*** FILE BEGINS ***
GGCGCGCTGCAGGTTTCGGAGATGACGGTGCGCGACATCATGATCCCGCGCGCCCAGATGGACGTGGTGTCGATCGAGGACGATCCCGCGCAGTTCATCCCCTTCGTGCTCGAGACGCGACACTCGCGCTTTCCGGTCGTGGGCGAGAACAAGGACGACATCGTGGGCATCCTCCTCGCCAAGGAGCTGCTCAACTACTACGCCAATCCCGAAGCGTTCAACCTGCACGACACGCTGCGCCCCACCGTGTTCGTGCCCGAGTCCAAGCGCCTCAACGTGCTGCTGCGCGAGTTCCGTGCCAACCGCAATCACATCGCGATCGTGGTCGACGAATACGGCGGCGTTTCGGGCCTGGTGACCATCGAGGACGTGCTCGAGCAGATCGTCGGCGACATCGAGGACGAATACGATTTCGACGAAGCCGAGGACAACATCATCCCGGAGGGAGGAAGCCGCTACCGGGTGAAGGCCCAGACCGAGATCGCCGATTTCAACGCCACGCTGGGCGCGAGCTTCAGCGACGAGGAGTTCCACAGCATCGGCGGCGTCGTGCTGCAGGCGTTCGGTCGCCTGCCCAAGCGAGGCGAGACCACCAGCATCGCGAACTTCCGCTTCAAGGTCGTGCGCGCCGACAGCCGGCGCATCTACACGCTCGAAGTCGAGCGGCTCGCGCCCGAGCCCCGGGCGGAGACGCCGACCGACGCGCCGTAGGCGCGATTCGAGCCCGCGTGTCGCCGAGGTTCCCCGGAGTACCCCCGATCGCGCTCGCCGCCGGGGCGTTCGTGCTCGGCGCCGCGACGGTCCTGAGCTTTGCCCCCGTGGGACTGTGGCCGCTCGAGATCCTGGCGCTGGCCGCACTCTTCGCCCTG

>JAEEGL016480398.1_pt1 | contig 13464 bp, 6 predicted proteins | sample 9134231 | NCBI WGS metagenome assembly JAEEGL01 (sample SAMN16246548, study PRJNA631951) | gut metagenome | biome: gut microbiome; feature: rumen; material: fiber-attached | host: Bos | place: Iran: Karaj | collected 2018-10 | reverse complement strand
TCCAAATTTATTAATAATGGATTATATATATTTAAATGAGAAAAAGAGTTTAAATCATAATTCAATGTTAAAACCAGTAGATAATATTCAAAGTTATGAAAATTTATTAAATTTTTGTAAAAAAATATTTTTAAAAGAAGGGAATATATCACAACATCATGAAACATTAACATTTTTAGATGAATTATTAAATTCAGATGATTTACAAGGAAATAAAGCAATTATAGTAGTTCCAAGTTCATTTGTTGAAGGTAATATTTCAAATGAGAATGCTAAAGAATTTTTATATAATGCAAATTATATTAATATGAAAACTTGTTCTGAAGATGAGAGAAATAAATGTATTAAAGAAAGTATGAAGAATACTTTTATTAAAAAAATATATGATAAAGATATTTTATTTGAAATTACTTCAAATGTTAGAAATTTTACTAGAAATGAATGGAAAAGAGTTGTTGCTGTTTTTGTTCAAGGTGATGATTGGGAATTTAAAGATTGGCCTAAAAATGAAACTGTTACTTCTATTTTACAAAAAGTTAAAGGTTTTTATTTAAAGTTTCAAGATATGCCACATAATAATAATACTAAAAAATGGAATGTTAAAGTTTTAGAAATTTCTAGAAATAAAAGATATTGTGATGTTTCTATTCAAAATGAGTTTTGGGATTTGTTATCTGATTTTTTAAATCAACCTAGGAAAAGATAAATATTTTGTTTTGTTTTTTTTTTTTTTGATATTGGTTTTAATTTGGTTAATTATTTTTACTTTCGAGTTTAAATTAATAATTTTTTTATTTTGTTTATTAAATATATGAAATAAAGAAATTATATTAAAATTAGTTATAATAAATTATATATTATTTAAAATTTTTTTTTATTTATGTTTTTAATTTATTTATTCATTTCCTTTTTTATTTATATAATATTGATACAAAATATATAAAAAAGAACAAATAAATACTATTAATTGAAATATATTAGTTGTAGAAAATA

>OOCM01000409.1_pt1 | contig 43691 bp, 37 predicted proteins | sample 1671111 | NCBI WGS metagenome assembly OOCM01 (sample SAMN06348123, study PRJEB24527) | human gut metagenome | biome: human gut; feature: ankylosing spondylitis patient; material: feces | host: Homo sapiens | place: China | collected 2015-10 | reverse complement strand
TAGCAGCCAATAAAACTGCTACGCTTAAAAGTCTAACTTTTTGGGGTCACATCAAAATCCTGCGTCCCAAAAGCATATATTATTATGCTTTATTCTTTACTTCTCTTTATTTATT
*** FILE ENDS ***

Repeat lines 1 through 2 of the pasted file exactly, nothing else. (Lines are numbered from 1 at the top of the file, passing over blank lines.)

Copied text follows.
GGCGCGCTGCAGGTTTCGGAGATGACGGTGCGCGACATCATGATCCCGCGCGCCCAGATGGACGTGGTGTCGATCGAGGACGATCCCGCGCAGTTCATCCCCTTCGTGCTCGAGACGCGACACTCGCGCTTTCCGGTCGTGGGCGAGAACAAGGACGACATCGTGGGCATCCTCCTCGCCAAGGAGCTGCTCAACTACTACGCCAATCCCGAAGCGTTCAACCTGCACGACACGCTGCGCCCCACCGTGTTCGTGCCCGAGTCCAAGCGCCTCAACGTGCTGCTGCGCGAGTTCCGTGCCAACCGCAATCACATCGCGATCGTGGTCGACGAATACGGCGGCGTTTCGGGCCTGGTGACCATCGAGGACGTGCTCGAGCAGATCGTCGGCGACATCGAGGACGAATACGATTTCGACGAAGCCGAGGACAACATCATCCCGGAGGGAGGAAGCCGCTACCGGGTGAAGGCCCAGACCGAGATCGCCGATTTCAACGCCACGCTGGGCGCGAGCTTCAGCGACGAGGAGTTCCACAGCATCGGCGGCGTCGTGCTGCAGGCGTTCGGTCGCCTGCCCAAGCGAGGCGAGACCACCAGCATCGCGAACTTCCGCTTCAAGGTCGTGCGCGCCGACAGCCGGCGCATCTACACGCTCGAAGTCGAGCGGCTCGCGCCCGAGCCCCGGGCGGAGACGCCGACCGACGCGCCGTAGGCGCGATTCGAGCCCGCGTGTCGCCGAGGTTCCCCGGAGTACCCCCGATCGCGCTCGCCGCCGGGGCGTTCGTGCTCGGCGCCGCGACGGTCCTGAGCTTTGCCCCCGTGGGACTGTGGCCGCTCGAGATCCTGGCGCTGGCCGCACTCTTCGCCCTG

>JAEEGL016480398.1_pt1 | contig 13464 bp, 6 predicted proteins | sample 9134231 | NCBI WGS metagenome assembly JAEEGL01 (sample SAMN16246548, study PRJNA631951) | gut metagenome | biome: gut microbiome; feature: rumen; material: fiber-attached | host: Bos | place: Iran: Karaj | collected 2018-10 | reverse complement strand